In an oil and gas project, special instruments are used to drill holes into the earth’s surface to allow for the safe removal of the resource.  When this process comes to an end, the equipment must be removed and the holes closed. This procedure is often referred to as decommissioning; a common element in the lifecycle of an oil and gas project.

However, if there is no clear policy or law that guides how oil operators are to go about the removal of these instruments and the closure of holes, a country will risk serious environmental harm that can last a lifetime. This risk is even greater when there are no funds reserved to address decommissioning and closure issues or/ and when there are no rules or guidelines on who must foot the bill for decommissioning.

On this basis, a team from the United Nations has called on Guyana to secure a decommissioning policy. The UN’s expert lineup comprised of the core members of the UN’s Subcommittee on Extractive Industries Taxation. They include Eric Mensah (Coordinator); Mohammed Baina, and Johan Cornelius de la Rey.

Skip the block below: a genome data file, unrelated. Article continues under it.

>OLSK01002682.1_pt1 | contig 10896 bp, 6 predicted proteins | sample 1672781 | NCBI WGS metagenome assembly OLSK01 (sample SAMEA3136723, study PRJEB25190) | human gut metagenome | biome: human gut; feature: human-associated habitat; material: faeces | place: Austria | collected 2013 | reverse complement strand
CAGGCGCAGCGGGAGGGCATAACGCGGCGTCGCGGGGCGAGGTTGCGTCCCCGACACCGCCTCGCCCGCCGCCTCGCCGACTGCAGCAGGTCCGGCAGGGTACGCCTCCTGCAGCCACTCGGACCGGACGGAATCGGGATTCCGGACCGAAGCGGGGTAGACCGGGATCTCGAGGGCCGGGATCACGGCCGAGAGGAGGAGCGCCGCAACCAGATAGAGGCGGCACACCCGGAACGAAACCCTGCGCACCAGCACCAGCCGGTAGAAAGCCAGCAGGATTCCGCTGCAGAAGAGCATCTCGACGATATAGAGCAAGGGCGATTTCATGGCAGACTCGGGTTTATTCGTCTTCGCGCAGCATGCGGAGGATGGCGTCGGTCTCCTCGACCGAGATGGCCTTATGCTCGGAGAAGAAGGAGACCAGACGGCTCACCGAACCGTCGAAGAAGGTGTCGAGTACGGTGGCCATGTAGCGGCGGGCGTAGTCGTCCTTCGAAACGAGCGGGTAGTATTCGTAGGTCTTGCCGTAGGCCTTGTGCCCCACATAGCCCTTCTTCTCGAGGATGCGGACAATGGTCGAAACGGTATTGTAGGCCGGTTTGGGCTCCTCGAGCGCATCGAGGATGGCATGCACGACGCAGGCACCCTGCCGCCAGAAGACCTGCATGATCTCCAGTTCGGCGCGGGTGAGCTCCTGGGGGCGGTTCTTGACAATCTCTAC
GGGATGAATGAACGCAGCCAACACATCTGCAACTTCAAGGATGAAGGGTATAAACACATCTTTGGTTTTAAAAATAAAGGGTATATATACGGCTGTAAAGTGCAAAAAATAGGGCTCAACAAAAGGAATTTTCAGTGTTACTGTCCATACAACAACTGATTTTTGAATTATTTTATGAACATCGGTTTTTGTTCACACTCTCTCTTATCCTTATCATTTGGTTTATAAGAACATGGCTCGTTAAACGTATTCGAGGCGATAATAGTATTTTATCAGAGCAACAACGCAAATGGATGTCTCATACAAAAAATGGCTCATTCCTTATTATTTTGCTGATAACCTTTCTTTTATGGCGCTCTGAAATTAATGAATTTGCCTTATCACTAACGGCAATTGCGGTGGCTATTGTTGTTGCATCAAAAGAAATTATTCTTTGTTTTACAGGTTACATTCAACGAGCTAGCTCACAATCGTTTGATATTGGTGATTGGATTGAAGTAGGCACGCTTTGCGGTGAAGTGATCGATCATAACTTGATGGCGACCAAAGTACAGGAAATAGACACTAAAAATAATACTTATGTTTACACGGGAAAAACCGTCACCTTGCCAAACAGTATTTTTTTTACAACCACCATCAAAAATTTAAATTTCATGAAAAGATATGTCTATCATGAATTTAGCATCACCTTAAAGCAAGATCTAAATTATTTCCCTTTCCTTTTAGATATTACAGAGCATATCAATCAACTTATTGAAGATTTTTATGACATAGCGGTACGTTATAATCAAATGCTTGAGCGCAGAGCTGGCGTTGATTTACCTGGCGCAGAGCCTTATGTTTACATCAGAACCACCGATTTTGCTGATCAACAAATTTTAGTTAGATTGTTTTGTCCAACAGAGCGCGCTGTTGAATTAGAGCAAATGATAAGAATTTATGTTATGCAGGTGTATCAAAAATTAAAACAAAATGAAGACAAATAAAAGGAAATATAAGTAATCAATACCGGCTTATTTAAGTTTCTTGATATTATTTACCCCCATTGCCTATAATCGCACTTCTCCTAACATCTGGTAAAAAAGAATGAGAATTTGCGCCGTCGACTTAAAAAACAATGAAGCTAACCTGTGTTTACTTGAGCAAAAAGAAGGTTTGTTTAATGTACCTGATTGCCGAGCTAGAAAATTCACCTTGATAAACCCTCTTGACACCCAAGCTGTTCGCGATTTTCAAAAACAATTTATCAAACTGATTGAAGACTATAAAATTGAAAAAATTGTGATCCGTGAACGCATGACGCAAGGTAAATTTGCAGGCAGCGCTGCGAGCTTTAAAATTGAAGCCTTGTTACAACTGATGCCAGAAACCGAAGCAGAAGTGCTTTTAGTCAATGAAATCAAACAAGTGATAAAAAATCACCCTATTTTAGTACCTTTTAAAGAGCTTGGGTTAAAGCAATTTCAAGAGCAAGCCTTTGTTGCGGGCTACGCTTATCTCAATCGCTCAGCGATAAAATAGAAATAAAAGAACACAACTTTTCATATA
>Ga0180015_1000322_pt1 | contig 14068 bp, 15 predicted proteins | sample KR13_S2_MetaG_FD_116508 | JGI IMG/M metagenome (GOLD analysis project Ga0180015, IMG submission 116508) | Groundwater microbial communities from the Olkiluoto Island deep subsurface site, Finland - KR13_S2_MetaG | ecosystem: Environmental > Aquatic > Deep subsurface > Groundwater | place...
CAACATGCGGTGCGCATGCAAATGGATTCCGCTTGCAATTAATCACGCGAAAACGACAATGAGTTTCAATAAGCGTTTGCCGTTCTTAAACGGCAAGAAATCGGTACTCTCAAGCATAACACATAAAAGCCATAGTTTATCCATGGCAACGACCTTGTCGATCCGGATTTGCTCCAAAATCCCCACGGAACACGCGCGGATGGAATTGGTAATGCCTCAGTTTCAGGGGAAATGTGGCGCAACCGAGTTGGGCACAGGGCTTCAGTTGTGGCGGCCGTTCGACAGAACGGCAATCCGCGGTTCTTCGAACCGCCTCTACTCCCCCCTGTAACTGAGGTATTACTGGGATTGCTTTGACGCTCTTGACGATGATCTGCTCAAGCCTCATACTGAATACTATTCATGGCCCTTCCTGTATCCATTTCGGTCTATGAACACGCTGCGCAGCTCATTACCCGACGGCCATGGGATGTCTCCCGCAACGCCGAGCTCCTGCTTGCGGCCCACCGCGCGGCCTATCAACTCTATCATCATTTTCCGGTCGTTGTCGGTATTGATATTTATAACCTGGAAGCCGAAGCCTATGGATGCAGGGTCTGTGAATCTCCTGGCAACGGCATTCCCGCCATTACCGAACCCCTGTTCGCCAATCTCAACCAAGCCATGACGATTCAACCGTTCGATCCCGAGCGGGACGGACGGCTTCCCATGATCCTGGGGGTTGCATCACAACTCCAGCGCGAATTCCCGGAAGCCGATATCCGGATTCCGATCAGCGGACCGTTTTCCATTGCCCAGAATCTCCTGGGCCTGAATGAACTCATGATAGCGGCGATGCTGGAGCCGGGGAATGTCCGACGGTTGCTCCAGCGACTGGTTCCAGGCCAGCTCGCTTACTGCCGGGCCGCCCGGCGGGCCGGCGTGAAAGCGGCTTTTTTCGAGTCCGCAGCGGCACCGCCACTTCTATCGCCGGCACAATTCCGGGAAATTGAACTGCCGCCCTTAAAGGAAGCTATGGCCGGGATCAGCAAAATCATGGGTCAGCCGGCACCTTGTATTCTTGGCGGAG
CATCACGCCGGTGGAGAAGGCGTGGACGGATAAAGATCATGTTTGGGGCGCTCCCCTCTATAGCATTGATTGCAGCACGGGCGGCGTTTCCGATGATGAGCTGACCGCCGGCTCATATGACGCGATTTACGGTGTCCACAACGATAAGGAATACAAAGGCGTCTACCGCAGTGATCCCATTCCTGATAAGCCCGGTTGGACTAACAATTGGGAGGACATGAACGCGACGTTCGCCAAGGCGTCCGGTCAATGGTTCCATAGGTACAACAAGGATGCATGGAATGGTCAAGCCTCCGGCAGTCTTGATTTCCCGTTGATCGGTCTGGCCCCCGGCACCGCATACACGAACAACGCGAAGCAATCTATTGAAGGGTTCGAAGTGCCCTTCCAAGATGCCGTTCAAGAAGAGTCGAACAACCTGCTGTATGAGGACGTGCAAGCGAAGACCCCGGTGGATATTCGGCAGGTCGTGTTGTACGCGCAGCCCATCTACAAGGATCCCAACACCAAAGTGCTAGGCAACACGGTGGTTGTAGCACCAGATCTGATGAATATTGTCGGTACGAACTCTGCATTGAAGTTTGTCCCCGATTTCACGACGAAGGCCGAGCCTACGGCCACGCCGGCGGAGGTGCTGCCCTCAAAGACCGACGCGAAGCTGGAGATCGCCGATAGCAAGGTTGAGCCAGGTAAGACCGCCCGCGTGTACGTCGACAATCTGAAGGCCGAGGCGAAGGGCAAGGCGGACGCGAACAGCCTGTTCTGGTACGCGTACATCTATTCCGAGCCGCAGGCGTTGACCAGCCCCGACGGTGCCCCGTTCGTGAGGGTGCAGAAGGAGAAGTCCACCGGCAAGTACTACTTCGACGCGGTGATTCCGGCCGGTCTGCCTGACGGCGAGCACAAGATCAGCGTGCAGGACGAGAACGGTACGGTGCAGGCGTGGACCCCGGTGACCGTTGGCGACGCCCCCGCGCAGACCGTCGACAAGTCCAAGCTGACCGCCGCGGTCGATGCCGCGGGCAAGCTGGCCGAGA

The team urged Guyana government to get a policy in place soon since a number of questions remain unanswered.

The UN officials said, “There are two key questions that must be answered in determining decommissioning in Guyana and how a policy might be administered. These are: Who has responsibility for decommissioning, (such as the government; the license holder; or shared between the licence holder and the government).”

“And who pays for the decommissioning? Is it the government that will pay for it all; the licence holder pays an agreed amount; the licence holder pays an agreed fraction; and/or the licence holder pays for it all? These decisions cannot be left up to the oil company and a few members of government to make. It must not be done on a contract by contract basis. It must be in a policy. These things can critically impact the tax rules applicable to decommissioning expenses.”

Going forward, the UN officials said that the Government of Guyana should develop a decommissioning policy that considers national, socioeconomic, environmental, finance and governance impacts. They said, too, that the agreement of regulators on the policy approach is essential for effective oversight and management of the decommissioning process.

Other global bodies have also alluded to the financial burden Guyana can expect to face when it has to deal with the decommissioning of the 17 wells Exxon Mobil drilled in the Stabroek Block for Liza phase. According to the International Monetary Fund (IMF), this will cost Guyana’s pocket nothing less than US$208M.


Please enter your comment!
Please enter your name here